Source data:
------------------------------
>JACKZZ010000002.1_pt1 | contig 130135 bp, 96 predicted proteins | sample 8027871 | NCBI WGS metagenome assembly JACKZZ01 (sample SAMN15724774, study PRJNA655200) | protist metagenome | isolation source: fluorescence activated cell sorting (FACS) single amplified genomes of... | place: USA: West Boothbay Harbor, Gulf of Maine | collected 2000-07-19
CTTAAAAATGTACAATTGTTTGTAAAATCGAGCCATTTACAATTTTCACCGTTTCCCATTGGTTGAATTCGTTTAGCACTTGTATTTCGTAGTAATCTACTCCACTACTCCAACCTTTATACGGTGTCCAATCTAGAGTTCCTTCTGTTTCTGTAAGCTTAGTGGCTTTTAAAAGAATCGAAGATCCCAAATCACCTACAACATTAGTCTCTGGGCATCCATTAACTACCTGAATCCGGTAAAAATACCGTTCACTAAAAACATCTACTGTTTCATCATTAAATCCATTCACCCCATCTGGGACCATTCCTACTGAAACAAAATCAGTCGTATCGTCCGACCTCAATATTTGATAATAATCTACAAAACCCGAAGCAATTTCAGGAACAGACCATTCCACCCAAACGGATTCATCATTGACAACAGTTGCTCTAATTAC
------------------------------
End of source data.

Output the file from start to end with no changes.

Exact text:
>JACKZZ010000002.1_pt1 | contig 130135 bp, 96 predicted proteins | sample 8027871 | NCBI WGS metagenome assembly JACKZZ01 (sample SAMN15724774, study PRJNA655200) | protist metagenome | isolation source: fluorescence activated cell sorting (FACS) single amplified genomes of... | place: USA: West Boothbay Harbor, Gulf of Maine | collected 2000-07-19
CTTAAAAATGTACAATTGTTTGTAAAATCGAGCCATTTACAATTTTCACCGTTTCCCATTGGTTGAATTCGTTTAGCACTTGTATTTCGTAGTAATCTACTCCACTACTCCAACCTTTATACGGTGTCCAATCTAGAGTTCCTTCTGTTTCTGTAAGCTTAGTGGCTTTTAAAAGAATCGAAGATCCCAAATCACCTACAACATTAGTCTCTGGGCATCCATTAACTACCTGAATCCGGTAAAAATACCGTTCACTAAAAACATCTACTGTTTCATCATTAAATCCATTCACCCCATCTGGGACCATTCCTACTGAAACAAAATCAGTCGTATCGTCCGACCTCAATATTTGATAATAATCTACAAAACCCGAAGCAATTTCAGGAACAGACCATTCCACCCAAACGGATTCATCATTGACAACAGTTGCTCTAATTAC